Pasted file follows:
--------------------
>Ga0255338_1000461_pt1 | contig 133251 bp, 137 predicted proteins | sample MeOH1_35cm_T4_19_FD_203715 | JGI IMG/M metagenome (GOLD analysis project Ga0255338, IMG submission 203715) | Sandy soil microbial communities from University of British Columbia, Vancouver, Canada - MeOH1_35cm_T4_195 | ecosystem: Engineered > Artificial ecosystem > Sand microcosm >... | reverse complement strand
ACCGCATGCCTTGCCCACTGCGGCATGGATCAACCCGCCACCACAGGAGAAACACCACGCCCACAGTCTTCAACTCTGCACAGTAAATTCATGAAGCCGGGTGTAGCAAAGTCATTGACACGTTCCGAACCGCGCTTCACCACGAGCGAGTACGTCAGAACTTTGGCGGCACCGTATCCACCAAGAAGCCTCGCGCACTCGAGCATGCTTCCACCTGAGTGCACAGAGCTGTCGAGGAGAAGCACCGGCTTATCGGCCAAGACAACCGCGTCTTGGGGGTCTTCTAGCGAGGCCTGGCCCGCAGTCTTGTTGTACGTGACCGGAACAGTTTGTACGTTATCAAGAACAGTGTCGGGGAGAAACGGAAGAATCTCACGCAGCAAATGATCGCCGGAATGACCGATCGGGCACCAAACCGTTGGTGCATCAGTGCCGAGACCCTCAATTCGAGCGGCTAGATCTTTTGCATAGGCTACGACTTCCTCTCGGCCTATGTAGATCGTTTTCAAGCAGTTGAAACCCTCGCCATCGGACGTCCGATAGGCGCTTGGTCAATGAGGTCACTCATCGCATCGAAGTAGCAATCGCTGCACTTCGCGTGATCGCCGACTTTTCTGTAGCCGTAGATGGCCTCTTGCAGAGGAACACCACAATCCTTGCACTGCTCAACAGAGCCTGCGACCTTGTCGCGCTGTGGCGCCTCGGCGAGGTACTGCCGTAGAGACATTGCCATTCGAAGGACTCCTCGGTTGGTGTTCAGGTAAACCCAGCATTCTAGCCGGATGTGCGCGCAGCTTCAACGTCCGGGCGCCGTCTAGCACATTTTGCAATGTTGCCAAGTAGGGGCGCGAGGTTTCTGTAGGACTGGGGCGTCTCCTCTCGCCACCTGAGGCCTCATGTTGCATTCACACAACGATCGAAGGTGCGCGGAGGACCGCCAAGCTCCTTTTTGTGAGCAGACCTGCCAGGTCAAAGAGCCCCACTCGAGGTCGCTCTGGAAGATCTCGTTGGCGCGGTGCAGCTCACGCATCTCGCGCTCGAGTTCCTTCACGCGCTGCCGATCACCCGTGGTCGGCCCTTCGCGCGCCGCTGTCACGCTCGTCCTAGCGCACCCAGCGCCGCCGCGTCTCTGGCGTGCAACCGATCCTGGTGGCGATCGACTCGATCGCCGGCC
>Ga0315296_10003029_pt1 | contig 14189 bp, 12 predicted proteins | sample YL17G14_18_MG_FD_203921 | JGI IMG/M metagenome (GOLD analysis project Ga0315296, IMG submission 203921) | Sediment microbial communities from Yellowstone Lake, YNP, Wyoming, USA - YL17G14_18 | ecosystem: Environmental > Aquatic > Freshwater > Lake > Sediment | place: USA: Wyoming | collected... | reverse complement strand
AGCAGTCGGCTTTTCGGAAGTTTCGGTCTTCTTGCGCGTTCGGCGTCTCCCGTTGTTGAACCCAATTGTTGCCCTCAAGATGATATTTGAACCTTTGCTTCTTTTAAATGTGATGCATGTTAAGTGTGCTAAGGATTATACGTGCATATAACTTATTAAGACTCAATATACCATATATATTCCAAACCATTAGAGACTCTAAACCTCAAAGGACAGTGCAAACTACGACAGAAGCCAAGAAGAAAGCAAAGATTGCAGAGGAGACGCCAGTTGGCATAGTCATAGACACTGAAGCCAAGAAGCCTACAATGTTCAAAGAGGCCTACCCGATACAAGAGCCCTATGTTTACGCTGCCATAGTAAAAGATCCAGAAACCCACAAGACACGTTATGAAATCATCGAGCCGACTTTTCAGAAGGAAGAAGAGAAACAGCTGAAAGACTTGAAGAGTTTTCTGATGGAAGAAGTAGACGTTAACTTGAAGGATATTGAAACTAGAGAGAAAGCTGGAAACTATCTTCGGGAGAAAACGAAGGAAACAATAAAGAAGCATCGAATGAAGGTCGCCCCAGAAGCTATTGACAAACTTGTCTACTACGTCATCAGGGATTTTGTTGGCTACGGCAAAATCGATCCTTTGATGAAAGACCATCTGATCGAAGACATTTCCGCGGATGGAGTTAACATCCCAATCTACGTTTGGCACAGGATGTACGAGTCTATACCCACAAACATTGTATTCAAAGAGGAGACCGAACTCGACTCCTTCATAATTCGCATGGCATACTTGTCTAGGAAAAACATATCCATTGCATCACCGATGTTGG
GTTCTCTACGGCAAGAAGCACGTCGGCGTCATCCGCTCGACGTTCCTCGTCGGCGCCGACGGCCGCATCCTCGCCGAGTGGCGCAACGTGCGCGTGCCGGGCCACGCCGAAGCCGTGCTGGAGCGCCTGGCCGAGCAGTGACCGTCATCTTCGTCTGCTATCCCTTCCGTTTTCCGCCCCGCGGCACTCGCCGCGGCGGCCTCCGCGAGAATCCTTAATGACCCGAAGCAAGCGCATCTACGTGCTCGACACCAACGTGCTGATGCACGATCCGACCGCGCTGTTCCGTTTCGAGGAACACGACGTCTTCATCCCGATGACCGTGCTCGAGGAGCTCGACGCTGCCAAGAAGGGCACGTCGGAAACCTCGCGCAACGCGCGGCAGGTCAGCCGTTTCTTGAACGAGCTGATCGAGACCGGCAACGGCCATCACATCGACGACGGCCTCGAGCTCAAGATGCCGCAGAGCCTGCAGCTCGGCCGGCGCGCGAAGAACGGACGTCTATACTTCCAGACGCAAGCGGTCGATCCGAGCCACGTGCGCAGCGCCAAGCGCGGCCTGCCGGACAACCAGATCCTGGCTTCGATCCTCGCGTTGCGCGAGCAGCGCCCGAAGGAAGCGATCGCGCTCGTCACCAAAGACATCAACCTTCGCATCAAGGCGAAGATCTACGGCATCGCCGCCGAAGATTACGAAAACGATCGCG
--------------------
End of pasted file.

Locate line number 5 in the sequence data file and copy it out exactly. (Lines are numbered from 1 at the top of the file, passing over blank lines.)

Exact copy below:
GTTCTCTACGGCAAGAAGCACGTCGGCGTCATCCGCTCGACGTTCCTCGTCGGCGCCGACGGCCGCATCCTCGCCGAGTGGCGCAACGTGCGCGTGCCGGGCCACGCCGAAGCCGTGCTGGAGCGCCTGGCCGAGCAGTGACCGTCATCTTCGTCTGCTATCCCTTCCGTTTTCCGCCCCGCGGCACTCGCCGCGGCGGCCTCCGCGAGAATCCTTAATGACCCGAAGCAAGCGCATCTACGTGCTCGACACCAACGTGCTGATGCACGATCCGACCGCGCTGTTCCGTTTCGAGGAACACGACGTCTTCATCCCGATGACCGTGCTCGAGGAGCTCGACGCTGCCAAGAAGGGCACGTCGGAAACCTCGCGCAACGCGCGGCAGGTCAGCCGTTTCTTGAACGAGCTGATCGAGACCGGCAACGGCCATCACATCGACGACGGCCTCGAGCTCAAGATGCCGCAGAGCCTGCAGCTCGGCCGGCGCGCGAAGAACGGACGTCTATACTTCCAGACGCAAGCGGTCGATCCGAGCCACGTGCGCAGCGCCAAGCGCGGCCTGCCGGACAACCAGATCCTGGCTTCGATCCTCGCGTTGCGCGAGCAGCGCCCGAAGGAAGCGATCGCGCTCGTCACCAAAGACATCAACCTTCGCATCAAGGCGAAGATCTACGGCATCGCCGCCGAAGATTACGAAAACGATCGCG